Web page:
We are anchored behind Kiawah Island which is one of the high end resorts. At one time, Kiawah was unspoiled and held in ownership by a pirate and a couple of other families, including the Vanderhorst family, who held ownership of the island for 200 years. A lumberman purchased the entire island for $125,000 in 1951. Just 23 years later, his heirs sold the property to a real estate developer for $18.2 million. And in 1988, the island's assets sold for $105 million.
The development is not badly done, nor is the island over developed at 3,300 homes. But I much prefer the idea of having just a few homes.
If it had been my island, I would have kept it as pristine as possible. I can't imagine what it must have been like to live on Kiawah when it was wild, to walk the dirt roads, and sit on the beach with no one else around.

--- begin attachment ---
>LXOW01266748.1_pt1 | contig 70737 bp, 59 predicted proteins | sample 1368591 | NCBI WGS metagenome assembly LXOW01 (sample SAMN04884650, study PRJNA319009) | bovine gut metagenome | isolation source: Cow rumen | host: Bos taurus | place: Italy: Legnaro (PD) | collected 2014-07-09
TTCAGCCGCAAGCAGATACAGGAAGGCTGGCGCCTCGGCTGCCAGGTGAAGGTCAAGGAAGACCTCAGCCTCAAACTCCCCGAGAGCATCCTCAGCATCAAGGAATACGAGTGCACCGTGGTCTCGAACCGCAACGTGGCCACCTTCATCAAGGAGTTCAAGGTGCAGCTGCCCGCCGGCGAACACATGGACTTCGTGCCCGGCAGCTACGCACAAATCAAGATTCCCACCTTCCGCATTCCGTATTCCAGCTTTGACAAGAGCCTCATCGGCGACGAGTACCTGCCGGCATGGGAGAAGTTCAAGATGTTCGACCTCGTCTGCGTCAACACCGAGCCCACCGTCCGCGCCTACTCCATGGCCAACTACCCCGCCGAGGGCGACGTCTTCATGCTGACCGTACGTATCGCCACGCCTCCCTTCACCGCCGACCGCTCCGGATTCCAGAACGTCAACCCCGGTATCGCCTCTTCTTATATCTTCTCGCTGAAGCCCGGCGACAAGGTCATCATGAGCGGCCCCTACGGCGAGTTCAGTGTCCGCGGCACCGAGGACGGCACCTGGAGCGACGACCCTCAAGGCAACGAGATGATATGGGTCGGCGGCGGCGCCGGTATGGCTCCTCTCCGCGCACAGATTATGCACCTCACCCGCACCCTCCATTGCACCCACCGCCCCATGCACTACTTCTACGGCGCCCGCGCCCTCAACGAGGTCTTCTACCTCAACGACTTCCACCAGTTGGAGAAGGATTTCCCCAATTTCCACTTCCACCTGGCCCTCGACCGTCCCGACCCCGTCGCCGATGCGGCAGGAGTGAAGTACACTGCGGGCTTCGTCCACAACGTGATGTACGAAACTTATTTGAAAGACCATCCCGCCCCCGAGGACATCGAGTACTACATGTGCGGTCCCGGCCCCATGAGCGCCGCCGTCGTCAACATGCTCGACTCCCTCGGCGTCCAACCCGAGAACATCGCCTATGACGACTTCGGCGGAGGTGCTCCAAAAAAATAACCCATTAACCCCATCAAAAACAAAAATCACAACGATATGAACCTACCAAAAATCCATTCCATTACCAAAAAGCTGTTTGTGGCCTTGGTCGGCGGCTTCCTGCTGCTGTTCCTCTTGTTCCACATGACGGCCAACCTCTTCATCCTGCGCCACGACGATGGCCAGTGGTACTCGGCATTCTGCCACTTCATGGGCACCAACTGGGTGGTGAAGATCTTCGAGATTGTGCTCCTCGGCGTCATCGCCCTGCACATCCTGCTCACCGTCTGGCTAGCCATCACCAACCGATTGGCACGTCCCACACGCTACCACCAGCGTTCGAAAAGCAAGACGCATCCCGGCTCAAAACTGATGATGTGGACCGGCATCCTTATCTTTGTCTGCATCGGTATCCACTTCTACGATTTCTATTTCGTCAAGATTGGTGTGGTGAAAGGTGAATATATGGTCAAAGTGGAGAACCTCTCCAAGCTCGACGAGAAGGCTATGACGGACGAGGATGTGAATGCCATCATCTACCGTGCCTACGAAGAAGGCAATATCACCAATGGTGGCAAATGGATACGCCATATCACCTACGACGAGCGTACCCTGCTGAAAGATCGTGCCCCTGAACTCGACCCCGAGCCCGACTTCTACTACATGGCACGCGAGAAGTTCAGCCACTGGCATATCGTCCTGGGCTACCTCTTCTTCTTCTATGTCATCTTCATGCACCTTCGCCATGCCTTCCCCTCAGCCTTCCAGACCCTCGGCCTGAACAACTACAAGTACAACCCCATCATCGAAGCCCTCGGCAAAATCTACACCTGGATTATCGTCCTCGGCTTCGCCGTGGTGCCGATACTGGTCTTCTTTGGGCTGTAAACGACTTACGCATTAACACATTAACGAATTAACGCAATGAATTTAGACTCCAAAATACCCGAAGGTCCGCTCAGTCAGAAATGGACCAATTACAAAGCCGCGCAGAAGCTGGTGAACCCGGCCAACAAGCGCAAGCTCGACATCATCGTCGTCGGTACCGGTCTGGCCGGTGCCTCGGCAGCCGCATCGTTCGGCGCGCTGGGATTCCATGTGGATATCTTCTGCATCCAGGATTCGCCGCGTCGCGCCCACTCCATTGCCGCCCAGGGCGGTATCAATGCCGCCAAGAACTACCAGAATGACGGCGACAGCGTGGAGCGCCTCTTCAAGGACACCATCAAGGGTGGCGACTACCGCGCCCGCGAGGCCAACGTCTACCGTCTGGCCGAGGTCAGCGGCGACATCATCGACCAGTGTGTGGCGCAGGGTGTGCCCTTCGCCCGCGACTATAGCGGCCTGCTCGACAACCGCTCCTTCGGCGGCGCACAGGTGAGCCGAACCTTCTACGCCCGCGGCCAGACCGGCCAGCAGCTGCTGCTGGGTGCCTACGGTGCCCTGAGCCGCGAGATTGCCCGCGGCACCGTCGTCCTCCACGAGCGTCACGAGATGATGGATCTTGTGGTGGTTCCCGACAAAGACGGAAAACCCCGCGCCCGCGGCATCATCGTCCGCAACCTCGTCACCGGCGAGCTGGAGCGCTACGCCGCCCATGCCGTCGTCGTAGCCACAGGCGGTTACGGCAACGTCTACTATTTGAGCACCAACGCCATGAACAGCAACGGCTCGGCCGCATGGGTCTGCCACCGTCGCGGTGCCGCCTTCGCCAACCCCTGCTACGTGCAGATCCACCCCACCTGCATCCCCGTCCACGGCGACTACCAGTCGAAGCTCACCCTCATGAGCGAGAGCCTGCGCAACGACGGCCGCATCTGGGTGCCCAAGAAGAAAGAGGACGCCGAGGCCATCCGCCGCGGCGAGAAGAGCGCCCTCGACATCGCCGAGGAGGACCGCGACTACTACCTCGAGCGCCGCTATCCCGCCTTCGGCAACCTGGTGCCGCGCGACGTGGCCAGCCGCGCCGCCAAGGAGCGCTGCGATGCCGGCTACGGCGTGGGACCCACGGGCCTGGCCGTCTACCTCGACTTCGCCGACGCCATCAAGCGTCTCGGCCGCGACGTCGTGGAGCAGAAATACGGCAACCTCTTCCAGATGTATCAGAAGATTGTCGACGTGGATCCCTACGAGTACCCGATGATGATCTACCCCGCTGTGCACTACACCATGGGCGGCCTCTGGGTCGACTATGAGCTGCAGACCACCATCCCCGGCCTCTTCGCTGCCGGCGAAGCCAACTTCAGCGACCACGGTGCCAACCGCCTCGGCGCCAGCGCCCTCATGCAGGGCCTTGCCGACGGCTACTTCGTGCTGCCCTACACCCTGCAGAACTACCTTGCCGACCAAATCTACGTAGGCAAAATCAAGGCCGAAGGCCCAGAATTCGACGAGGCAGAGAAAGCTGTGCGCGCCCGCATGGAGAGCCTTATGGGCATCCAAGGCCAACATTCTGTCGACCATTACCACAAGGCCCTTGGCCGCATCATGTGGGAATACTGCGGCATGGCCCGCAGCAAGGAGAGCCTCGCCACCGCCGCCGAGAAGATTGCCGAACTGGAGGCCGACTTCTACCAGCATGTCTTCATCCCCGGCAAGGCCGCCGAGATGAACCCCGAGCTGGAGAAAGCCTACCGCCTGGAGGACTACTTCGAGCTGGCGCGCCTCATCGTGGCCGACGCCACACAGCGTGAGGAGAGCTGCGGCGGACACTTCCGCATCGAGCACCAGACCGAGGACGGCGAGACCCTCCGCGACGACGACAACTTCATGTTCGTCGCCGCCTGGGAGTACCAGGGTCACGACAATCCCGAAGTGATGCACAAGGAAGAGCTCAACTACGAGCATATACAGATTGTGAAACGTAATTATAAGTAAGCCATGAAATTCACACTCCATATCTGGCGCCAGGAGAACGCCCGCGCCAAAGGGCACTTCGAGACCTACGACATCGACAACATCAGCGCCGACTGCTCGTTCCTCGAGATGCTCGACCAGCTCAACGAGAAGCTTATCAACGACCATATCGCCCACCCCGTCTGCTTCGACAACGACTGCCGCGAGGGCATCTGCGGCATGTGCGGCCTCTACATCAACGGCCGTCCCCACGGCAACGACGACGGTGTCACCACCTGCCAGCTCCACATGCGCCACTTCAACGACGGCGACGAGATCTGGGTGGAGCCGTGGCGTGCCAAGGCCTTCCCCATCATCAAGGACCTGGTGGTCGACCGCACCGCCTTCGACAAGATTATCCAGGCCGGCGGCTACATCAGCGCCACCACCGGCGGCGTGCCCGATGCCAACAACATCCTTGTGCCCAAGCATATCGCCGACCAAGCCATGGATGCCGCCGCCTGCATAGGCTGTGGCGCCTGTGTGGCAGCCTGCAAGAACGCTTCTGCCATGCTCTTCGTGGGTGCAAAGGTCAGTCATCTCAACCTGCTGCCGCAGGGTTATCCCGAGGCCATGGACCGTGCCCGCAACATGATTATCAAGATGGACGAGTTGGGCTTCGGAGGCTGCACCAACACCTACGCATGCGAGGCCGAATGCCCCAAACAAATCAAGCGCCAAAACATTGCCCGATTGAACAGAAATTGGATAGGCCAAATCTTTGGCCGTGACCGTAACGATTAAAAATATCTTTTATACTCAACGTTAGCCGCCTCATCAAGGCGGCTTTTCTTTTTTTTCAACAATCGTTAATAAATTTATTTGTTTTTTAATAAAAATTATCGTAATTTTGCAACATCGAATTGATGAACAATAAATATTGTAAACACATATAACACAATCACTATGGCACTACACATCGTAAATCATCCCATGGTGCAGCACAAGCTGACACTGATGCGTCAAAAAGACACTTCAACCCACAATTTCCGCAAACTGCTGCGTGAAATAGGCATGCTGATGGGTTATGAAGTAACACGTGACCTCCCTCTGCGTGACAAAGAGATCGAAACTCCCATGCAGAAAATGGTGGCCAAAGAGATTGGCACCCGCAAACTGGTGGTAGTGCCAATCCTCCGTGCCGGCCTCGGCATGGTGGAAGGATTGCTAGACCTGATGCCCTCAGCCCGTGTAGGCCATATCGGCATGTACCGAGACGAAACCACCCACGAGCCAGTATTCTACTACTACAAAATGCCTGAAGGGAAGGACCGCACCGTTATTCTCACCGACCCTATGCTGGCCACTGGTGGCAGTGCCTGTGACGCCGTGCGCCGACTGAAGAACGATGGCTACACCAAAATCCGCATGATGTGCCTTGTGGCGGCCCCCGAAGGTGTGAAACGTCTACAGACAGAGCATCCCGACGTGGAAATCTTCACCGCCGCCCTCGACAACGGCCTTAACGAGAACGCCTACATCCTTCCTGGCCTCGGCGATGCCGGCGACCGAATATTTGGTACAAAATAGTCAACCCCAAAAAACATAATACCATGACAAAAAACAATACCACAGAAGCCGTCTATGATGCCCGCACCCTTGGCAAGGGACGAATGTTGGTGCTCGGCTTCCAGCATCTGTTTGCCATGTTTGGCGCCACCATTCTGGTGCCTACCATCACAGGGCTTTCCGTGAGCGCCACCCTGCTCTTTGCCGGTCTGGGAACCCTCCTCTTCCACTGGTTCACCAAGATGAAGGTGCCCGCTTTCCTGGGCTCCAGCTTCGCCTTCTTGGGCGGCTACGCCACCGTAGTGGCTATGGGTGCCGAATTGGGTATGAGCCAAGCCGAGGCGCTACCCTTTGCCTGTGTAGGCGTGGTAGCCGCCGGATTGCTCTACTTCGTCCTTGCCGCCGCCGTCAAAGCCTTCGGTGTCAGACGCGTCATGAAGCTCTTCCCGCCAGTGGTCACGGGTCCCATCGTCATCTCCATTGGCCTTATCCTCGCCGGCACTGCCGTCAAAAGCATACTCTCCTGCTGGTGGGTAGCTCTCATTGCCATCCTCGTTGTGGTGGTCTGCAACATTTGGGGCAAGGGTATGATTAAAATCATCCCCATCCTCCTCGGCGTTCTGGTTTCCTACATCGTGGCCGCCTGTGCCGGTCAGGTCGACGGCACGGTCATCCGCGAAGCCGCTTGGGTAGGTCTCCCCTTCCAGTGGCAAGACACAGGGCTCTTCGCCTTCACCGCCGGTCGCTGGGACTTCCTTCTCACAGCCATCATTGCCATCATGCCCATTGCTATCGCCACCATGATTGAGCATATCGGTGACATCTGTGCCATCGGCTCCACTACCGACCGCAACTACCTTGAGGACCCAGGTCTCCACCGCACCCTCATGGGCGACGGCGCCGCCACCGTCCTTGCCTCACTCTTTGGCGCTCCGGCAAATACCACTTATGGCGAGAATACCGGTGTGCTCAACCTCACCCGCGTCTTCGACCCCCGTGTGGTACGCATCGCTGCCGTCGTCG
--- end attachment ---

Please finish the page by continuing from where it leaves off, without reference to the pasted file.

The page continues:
But out here on the water, i don't see any lights. Once again, we are listening to the breath of the dolphins blowing out. I can't see them in the dark but can hear them. I lit a citronella candle to discourage the mosquitoes. The breeze is up now which helps to keep them away.
Some friends are bringing their boat through the inlet which has treacherous shoals and breakers. I hope that they don't run aground. We will stay up a bit longer to watch for them, although I am tired after the full day on the water. It is a good Friday night here. Hope that it is where you are as well.